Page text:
We need your help now

Support from readers like you keeps The Journal open.

You are visiting us because we have something you value. Independent, unbiased news that tells the truth. Advertising revenue goes some way to support our mission, but this year it has not been enough.

If you've seen value in our reporting, please contribute what you can, so we can continue to produce accurate and meaningful journalism. For everyone who needs it.

US military vehicles in Syria. File photo Alamy Stock Photo
islamic state

ISIS leader killed in US military raid in Syria, with multiple civilian fatalities

The Syrian Observatory for Human Rights says civilians are among at least 13 people killed in the operation, including four children.

LAST UPDATE | 3 Feb 2022

US PRESIDENT JOE Biden has said that the leader of the Islamic State group has been “taken off the battlefield” by US forces in Syria.

The Syrian Observatory for Human Rights war monitor say civilians are among at least 13 people killed in the operation.

“Last night at my direction, US military forces in northwest Syria successfully undertook a counterterrorism operation to protect the American people and our allies, and make the world a safer place,” Biden said in a statement.

“Thanks to the skill and bravery of our Armed Forces, we have taken off the battlefield Abu Ibrahim al-Hashimi al-Qurayshi — the leader of ISIS. All Americans have returned safely from the operation,” Biden said.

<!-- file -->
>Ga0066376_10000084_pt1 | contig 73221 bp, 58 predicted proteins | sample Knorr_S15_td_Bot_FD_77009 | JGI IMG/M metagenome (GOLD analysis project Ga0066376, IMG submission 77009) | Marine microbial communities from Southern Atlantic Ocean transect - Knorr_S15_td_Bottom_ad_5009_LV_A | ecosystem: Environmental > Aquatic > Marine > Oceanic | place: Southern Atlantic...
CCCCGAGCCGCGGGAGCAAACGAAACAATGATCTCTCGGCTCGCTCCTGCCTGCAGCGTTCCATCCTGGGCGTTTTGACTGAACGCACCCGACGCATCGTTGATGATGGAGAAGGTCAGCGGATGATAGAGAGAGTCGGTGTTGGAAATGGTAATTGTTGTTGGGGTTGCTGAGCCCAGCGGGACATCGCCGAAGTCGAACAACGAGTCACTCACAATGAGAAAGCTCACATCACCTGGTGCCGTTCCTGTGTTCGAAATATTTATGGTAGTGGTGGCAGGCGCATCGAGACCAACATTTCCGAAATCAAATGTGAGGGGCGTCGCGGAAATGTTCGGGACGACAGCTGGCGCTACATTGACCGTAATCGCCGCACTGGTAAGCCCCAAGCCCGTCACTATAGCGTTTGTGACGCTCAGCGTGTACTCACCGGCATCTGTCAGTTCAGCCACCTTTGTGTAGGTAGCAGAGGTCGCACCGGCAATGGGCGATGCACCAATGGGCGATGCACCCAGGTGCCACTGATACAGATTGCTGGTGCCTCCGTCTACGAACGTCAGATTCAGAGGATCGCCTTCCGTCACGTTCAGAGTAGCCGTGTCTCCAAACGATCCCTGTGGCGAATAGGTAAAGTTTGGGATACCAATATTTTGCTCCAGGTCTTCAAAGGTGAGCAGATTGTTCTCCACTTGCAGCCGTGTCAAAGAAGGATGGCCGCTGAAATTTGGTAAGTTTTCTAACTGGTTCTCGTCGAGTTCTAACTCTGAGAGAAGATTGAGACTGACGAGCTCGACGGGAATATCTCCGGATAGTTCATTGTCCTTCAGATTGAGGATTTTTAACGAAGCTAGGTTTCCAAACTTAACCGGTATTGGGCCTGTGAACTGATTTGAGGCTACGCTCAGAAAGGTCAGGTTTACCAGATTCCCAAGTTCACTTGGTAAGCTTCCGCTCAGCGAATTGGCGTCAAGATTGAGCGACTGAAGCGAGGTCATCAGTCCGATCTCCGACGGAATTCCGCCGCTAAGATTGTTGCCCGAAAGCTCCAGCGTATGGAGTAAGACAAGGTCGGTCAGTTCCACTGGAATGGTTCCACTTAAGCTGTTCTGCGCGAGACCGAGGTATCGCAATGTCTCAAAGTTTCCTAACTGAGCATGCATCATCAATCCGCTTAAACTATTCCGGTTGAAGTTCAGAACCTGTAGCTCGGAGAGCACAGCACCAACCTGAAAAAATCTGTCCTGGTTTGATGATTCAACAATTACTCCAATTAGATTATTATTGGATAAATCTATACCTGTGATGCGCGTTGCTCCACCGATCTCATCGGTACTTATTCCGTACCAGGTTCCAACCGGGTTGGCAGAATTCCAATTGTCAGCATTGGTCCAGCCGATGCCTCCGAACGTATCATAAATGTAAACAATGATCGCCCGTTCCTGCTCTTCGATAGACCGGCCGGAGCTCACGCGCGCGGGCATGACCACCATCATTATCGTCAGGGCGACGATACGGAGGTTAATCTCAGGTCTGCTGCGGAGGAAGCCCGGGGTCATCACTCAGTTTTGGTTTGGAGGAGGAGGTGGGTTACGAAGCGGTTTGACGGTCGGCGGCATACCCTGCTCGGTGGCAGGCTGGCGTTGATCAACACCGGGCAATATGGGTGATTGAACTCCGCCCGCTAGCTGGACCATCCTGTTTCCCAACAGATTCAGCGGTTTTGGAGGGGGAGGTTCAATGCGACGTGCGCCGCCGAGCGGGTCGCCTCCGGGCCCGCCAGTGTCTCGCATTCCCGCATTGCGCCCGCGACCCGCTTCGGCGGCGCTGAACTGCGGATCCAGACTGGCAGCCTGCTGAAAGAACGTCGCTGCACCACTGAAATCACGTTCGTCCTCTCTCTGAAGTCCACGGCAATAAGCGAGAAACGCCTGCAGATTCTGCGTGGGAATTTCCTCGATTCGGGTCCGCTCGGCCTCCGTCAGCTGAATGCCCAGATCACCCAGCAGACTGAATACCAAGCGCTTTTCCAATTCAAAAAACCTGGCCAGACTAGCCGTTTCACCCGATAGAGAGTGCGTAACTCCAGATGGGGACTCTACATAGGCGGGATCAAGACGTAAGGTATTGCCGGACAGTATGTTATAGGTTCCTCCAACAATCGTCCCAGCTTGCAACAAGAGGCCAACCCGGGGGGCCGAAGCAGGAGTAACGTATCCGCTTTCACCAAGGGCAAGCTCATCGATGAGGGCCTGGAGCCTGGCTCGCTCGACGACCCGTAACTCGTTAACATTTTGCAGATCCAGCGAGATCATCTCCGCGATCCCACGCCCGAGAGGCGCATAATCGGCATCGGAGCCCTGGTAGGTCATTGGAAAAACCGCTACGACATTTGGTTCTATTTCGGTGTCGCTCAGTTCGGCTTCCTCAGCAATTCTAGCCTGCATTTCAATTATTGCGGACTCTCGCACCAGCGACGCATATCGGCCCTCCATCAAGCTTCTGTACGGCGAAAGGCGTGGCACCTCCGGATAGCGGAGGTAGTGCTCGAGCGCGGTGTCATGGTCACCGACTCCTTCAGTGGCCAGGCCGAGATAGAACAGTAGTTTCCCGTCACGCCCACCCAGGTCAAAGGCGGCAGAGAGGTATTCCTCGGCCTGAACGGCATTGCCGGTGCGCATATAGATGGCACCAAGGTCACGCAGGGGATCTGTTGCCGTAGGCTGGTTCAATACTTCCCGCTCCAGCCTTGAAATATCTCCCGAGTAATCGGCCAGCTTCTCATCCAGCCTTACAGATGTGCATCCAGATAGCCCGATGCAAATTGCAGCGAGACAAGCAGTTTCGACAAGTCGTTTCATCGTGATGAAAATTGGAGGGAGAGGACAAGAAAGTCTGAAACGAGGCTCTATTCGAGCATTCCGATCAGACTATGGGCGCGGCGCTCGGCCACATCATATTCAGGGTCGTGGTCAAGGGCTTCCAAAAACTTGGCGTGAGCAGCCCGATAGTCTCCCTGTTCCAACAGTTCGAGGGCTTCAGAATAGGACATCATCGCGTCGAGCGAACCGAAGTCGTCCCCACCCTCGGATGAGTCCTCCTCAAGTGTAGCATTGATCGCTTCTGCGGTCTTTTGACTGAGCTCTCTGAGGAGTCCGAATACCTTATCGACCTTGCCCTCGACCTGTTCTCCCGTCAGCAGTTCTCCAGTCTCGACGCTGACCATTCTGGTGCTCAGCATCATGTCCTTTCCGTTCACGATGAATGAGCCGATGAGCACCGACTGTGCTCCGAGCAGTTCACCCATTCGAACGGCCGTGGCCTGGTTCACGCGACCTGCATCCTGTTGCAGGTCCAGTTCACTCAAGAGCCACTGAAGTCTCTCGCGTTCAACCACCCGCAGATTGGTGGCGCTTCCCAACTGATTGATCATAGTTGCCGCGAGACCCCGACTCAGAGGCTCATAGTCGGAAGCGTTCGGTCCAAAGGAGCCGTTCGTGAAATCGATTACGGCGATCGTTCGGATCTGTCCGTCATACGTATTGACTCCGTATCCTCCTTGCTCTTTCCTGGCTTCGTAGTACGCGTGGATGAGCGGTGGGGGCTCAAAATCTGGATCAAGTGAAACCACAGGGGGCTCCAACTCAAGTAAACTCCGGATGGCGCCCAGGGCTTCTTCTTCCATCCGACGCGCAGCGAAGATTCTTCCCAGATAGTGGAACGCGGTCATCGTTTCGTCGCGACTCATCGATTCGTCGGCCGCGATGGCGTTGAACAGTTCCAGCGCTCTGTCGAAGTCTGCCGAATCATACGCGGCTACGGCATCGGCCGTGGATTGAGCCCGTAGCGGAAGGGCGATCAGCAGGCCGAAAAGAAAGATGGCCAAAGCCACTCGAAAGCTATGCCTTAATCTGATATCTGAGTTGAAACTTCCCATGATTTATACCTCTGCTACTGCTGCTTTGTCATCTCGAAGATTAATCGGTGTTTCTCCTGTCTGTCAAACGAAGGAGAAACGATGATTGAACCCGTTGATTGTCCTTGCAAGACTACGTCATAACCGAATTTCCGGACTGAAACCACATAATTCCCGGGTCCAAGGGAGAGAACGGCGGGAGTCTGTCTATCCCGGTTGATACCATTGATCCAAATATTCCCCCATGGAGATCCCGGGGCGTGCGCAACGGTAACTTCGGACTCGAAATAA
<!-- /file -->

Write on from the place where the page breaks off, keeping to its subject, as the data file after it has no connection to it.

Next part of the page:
Biden is scheduled to make public remarks today on the operation.

The operation, in which Kurdish forces also took part, was conducted in the Idlib region where his better-known predecessor Abu Bakr al-Baghdadi was killed in similar raid in 2019.

Qurashi, who was also known as Amir Mohammed Said Abd al-Rahman al-Mawla, replaced Baghdadi after his death in a US raid in October 2019, had a reputation for brutality.

A senior US official said Qurashi detonated a bomb during a nighttime airborne raid by US special forces in northwestern Syria.

The bomb he detonated also killed members of his own family, including women and children, the official said.

The Syrian Observatory for Human Rights’ chief, Rami Abdel Rahman, told AFP: “Thirteen people at least were killed, among them four children and three women, during the operation.”

AFP correspondents were able to visit a home on the outskirts of Atme which appeared to be one of the main targets of the US special forces.

A witness told AFP he woke to the sound of helicopters.

“Then we heard small explosions. Then we heard stronger explosions,” Abu Ali, a displaced Syrian living in Atme said, adding that US forces told residents “not to worry”.

“We’re just coming to this house… to rid you of the terrorists,” the man quoted the US forces as saying in their loudspeaker messages.

The American helicopters took off from a military base in the Kurdish-controlled city of Kobani, Abdel Rahman said.

Elite, US-trained members of the Kurdish-led Syrian Democratic Forces joined the operation, he added.

Farhad Shami, who heads the media office of the US-backed SDF, said the operation targeted “the most dangerous international terrorists.”

Kurdish forces had also taken part in the raid against Baghdadi in 2019.

US special forces have carried out several operations against high-value jihadist targets in the Idlib area in recent months.

The area, the last enclave to actively oppose the government of Bashar al-Assad, is home to more than three million people and is dominated by jihadists.

The region is mostly administered by a body loyal to Hayat Tahrir al-Sham, a group led by former members of what was once Al-Qaeda’s franchise in Syria.

Atme is home to a huge camp for families displaced by the decade-old conflict and which experts have warned was being used by jihadists as a place to hide among civilians.

© AFP 2022